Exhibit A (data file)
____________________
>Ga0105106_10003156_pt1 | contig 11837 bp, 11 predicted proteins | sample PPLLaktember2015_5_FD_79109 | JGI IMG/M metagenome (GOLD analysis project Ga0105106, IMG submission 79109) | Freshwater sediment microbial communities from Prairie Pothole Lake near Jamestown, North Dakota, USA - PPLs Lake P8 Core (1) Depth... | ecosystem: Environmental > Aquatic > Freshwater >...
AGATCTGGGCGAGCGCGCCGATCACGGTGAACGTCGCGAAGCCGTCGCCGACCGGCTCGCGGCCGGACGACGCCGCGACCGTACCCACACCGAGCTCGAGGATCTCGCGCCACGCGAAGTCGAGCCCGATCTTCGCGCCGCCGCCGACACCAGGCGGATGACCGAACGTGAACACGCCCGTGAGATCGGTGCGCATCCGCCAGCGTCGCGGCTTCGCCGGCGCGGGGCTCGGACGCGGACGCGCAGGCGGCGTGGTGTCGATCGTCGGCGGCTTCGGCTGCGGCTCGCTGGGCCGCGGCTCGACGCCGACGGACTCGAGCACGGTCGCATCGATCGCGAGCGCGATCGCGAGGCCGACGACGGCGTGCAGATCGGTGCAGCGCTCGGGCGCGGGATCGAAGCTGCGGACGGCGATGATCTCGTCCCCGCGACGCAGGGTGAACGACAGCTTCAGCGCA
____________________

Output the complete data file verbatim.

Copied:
>Ga0105106_10003156_pt1 | contig 11837 bp, 11 predicted proteins | sample PPLLaktember2015_5_FD_79109 | JGI IMG/M metagenome (GOLD analysis project Ga0105106, IMG submission 79109) | Freshwater sediment microbial communities from Prairie Pothole Lake near Jamestown, North Dakota, USA - PPLs Lake P8 Core (1) Depth... | ecosystem: Environmental > Aquatic > Freshwater >...
AGATCTGGGCGAGCGCGCCGATCACGGTGAACGTCGCGAAGCCGTCGCCGACCGGCTCGCGGCCGGACGACGCCGCGACCGTACCCACACCGAGCTCGAGGATCTCGCGCCACGCGAAGTCGAGCCCGATCTTCGCGCCGCCGCCGACACCAGGCGGATGACCGAACGTGAACACGCCCGTGAGATCGGTGCGCATCCGCCAGCGTCGCGGCTTCGCCGGCGCGGGGCTCGGACGCGGACGCGCAGGCGGCGTGGTGTCGATCGTCGGCGGCTTCGGCTGCGGCTCGCTGGGCCGCGGCTCGACGCCGACGGACTCGAGCACGGTCGCATCGATCGCGAGCGCGATCGCGAGGCCGACGACGGCGTGCAGATCGGTGCAGCGCTCGGGCGCGGGATCGAAGCTGCGGACGGCGATGATCTCGTCCCCGCGACGCAGGGTGAACGACAGCTTCAGCGCA